A type of denial of service attack in which the attacker sends a number of connection requests to the very small buffer space that exists to handle the usually rapid hand-shaking exchange of messages that sets up the session, and then fails to respond to the reply. This leaves the first packet in the buffer so that other, legitimate connection requests can't be accommodated. Although the packet in the buffer is dropped after a certain period of time without a reply, the effect of many of these bogus connection requests is to make it difficult for legitimate requests for a session to get established. In general, this problem depends on the operating system providing correct settings or allowing the network administrator to tune the size of the buffer and the timeout period.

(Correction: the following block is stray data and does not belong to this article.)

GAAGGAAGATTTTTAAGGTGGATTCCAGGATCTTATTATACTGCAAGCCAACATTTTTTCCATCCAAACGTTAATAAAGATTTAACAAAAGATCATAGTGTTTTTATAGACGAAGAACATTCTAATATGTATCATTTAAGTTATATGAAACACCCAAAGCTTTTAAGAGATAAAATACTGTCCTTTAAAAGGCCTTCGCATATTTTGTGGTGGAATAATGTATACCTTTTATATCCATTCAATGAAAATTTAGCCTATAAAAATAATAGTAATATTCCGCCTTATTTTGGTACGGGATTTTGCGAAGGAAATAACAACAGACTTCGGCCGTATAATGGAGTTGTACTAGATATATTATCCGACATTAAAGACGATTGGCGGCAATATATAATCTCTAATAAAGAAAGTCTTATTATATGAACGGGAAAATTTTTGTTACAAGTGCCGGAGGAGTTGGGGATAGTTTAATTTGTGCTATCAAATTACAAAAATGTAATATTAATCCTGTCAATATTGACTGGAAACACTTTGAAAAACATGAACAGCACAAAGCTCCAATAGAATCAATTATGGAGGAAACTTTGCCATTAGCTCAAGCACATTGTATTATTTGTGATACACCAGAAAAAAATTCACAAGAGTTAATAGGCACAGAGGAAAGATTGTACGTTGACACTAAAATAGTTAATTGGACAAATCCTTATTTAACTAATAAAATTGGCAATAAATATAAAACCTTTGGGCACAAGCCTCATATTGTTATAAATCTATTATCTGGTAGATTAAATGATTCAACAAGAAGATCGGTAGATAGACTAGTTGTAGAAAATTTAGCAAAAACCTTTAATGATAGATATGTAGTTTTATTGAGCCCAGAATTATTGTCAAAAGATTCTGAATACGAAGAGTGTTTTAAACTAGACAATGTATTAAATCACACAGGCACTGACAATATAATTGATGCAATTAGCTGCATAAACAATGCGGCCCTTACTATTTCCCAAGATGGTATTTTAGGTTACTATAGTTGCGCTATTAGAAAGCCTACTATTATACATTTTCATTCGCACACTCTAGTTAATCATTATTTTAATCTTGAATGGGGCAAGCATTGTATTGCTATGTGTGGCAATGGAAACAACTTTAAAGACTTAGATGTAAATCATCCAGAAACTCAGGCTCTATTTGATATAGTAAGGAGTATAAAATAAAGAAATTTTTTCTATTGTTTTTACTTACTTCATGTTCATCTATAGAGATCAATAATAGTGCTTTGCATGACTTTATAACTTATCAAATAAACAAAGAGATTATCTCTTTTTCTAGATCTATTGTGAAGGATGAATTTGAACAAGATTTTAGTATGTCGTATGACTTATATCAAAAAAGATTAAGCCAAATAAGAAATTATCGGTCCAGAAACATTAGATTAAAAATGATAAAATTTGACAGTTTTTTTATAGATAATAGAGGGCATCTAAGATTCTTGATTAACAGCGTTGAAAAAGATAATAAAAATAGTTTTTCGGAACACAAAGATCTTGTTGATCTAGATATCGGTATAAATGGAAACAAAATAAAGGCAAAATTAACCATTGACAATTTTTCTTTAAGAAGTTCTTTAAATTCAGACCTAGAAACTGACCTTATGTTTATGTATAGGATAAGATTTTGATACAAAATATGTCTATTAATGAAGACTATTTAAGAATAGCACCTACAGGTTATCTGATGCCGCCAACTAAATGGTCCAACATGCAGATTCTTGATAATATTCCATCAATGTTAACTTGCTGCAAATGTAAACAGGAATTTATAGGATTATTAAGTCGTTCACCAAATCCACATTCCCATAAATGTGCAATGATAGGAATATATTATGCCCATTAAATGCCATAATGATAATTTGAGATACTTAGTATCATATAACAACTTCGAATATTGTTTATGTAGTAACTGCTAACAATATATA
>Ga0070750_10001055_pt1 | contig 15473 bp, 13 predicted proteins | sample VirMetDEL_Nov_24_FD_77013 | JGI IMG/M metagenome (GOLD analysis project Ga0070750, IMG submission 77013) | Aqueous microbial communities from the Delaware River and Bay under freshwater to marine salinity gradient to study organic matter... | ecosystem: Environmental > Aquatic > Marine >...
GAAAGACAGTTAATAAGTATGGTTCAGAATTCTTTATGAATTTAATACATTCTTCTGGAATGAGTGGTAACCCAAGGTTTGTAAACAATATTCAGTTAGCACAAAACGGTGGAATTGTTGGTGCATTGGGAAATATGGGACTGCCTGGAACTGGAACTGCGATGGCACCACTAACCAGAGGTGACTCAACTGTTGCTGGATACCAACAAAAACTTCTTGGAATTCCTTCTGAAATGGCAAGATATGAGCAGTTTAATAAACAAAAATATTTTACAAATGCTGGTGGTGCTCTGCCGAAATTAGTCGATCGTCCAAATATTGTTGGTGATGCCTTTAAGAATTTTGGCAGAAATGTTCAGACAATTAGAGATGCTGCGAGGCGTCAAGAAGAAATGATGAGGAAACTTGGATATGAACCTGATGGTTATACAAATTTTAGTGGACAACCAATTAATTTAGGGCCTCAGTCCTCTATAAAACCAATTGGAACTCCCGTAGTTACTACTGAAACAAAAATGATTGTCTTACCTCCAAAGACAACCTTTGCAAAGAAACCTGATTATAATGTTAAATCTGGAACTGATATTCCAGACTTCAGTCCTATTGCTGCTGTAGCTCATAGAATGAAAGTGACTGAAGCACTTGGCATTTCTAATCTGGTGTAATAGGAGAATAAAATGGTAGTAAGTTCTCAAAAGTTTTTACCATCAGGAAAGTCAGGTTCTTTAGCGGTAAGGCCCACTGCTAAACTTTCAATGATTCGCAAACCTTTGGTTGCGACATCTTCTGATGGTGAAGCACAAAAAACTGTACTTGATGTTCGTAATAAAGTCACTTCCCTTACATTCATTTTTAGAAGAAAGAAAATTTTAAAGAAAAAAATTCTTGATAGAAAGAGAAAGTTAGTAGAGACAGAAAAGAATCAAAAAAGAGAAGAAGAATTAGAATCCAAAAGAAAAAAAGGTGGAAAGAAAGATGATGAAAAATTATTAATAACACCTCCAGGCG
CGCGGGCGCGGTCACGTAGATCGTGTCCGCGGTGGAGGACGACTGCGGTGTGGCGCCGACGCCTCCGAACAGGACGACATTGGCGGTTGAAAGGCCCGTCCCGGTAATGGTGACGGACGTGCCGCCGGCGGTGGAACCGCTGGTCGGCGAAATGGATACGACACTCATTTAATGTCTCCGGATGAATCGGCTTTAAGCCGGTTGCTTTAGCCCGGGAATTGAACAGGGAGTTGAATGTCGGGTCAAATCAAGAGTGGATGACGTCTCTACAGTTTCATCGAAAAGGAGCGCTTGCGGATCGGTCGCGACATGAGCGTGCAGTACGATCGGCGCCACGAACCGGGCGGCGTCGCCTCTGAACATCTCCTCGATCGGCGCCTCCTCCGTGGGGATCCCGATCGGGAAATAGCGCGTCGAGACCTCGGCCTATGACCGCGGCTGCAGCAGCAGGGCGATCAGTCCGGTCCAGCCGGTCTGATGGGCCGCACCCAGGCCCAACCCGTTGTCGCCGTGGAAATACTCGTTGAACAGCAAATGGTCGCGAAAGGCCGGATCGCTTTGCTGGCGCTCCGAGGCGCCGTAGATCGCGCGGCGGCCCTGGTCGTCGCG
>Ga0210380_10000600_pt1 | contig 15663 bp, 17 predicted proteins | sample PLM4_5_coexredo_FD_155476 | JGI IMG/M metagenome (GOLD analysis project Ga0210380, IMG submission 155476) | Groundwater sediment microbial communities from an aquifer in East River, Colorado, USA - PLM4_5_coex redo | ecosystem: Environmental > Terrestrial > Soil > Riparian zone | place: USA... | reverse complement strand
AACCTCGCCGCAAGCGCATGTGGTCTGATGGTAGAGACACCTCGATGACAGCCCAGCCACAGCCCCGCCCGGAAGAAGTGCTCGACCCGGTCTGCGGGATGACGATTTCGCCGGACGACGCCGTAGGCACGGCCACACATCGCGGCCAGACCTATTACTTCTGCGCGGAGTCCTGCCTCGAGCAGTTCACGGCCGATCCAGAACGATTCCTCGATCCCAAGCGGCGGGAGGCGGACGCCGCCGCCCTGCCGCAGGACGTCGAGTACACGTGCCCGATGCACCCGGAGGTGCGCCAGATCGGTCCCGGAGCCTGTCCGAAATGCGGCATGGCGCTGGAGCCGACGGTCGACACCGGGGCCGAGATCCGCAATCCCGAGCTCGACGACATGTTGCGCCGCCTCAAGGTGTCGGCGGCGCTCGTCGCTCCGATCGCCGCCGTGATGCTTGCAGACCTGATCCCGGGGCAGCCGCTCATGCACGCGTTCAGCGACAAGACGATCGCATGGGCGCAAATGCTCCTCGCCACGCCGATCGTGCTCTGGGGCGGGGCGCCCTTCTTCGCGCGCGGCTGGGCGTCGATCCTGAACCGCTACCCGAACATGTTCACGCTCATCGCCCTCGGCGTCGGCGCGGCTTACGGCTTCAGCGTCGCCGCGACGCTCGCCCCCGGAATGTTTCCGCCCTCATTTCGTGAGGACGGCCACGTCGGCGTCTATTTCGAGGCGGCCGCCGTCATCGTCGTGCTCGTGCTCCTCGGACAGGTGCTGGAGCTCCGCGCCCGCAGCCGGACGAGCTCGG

See also: buffer overflow attack, teardrop attack, smurf attack